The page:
Monday, October 23, 2017

The single biggest economic challenge which Dato’ Seri Najib Razak must address in the 2018 Budget is rising inflation

We will expect Dato’ Seri Najib Razak to wax lyrical about the higher that expected economic growth as reflected in the recent GDP figures. Bank Negara Malaysia (BNM) said given the strong growth in the first half of 2017 at 5.7%, the economy is expected to expand by more than 4.8% in 2017.

The question must be asked, if Malaysia’s economy is doing so well, why is it that ordinary Malaysians on the streets are feeling so pained?

The answer is obvious.  While the BN leaders sing praises of themselves over their supposed achievements, Malaysia’s inflation rate – which reflects the cost of living in the country, has been hitting record levels unseen since the global financial subprime crisis a decade ago.

Malaysia recorded an inflation of 4.3% year-on-year in September, the highest since March, mainly due to the rise in transportation costs and prices of food and non-alcoholic beverages.

According to the latest the consumer price index (CPI) released by the Statistics Department on Friday, transportation segment increased 15.8% on costlier fuel while the food and non-alcoholic drinks group rose 4.6%.

To put the above figures in context – despite GST’s implementation in April 2015 which resulted in a spike in inflation, the CPI had only increased to 2.1%.  In 2016, the inflation rate continued remained persistent at 2.1%.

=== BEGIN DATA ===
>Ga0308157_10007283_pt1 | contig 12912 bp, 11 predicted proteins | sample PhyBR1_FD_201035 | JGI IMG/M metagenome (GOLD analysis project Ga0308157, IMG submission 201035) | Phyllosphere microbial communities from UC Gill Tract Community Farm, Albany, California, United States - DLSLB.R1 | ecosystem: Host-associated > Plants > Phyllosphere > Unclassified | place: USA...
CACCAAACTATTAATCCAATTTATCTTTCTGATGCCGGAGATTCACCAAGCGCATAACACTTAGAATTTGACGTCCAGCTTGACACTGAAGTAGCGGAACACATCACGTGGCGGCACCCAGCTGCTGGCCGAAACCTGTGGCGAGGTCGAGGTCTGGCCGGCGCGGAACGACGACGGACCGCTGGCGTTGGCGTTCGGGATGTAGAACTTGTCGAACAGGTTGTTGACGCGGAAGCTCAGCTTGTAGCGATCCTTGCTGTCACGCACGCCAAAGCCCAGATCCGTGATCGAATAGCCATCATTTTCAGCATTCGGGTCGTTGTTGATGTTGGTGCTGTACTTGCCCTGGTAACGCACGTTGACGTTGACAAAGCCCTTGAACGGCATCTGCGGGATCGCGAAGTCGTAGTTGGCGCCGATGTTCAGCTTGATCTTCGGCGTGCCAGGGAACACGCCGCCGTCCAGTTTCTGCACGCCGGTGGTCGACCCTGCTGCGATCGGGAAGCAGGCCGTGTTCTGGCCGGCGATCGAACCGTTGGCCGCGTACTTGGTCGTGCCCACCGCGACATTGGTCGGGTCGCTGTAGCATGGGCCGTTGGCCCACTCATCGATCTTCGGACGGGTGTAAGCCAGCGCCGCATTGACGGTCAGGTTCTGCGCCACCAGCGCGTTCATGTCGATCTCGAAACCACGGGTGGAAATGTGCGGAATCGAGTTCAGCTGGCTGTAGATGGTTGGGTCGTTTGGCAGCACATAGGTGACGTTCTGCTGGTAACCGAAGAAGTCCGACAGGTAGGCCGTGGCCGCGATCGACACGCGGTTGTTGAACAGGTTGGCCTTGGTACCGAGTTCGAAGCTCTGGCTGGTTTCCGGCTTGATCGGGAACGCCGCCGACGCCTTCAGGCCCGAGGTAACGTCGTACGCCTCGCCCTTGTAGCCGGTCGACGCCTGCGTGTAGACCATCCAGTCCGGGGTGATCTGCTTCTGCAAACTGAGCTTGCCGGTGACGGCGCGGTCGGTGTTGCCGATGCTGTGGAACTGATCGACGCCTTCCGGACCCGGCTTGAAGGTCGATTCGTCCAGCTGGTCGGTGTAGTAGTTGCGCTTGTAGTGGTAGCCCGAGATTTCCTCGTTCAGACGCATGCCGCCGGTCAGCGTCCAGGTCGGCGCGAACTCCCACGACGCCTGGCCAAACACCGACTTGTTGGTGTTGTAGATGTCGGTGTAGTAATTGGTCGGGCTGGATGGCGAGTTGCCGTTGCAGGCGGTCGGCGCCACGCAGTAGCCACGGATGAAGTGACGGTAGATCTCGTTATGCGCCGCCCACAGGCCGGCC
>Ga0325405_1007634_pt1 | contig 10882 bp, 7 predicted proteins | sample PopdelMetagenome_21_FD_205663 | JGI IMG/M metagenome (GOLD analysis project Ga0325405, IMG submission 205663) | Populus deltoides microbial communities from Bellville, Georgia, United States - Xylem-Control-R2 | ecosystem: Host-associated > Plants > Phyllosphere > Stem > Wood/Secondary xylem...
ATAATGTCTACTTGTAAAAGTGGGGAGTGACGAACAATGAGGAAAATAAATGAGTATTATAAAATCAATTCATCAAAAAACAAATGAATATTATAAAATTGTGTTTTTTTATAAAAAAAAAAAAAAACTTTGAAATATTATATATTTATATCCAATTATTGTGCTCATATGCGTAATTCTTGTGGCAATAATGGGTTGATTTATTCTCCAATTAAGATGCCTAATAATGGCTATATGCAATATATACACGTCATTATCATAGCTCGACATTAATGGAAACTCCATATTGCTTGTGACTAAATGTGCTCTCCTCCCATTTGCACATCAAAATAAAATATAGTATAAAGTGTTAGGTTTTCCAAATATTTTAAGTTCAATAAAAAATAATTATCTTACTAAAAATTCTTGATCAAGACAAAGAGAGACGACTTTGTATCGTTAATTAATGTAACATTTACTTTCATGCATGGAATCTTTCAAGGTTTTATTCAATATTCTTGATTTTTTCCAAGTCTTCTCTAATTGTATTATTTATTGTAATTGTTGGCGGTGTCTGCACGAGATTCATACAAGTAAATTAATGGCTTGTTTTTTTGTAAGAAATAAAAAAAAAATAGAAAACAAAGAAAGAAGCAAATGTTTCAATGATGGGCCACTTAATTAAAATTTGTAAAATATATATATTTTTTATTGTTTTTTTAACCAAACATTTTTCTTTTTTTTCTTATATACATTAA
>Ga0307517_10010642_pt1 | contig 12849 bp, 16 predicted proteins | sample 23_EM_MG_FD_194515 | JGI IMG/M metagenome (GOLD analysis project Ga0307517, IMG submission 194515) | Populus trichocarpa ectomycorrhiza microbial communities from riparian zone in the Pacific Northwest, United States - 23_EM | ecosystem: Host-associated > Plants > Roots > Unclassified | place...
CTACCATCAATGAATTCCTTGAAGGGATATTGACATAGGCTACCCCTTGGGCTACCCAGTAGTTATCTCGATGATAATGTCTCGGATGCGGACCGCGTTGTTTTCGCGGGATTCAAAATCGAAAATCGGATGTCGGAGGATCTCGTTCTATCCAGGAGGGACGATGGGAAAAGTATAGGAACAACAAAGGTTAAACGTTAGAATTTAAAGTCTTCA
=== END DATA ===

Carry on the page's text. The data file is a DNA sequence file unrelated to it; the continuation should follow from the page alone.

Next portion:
Back then, the BN Ministers argued that the rising inflation was only a temporary “one-off”, and assured that the inflation rate will decline after a year or so after the implementation of the GST.  However, the CPI not only remained stubborn, it has accelerated to 4% year to date in 2017 demonstrating how wrong the BN administration have been.

In fact, Malaysia is currently suffering from negative real interest rates.  A survey of the local banks would show that they are only paying up to interests of 3.05% for 1-month fixed deposits.  If one keeps cash in a current or savings account as most Malaysians do, the gap would be even bigger.

This means our hard-earned savings kept in the banks are worth less tomorrow than they are worth today.

Hence not only Malaysians have gotten markedly poorer globally as a result of the massive depreciation of the ringgit over the past 4 years, our wealth is shrinking even in local ringgit terms.

Hence, the single biggest economic threat which must be addressed in the 2018 Budget to be announced on Friday this week is Malaysia’s inflation rate.  If Dato’ Seri Najib Razak decides to gloss over the issue by pulling the wool over the people’s eyes in an election year, the consequences for the people will be dire as Malaysians will be faced with even higher cost of living expenses in an environment of stagnant wages and rising unemployment, especially among youths.
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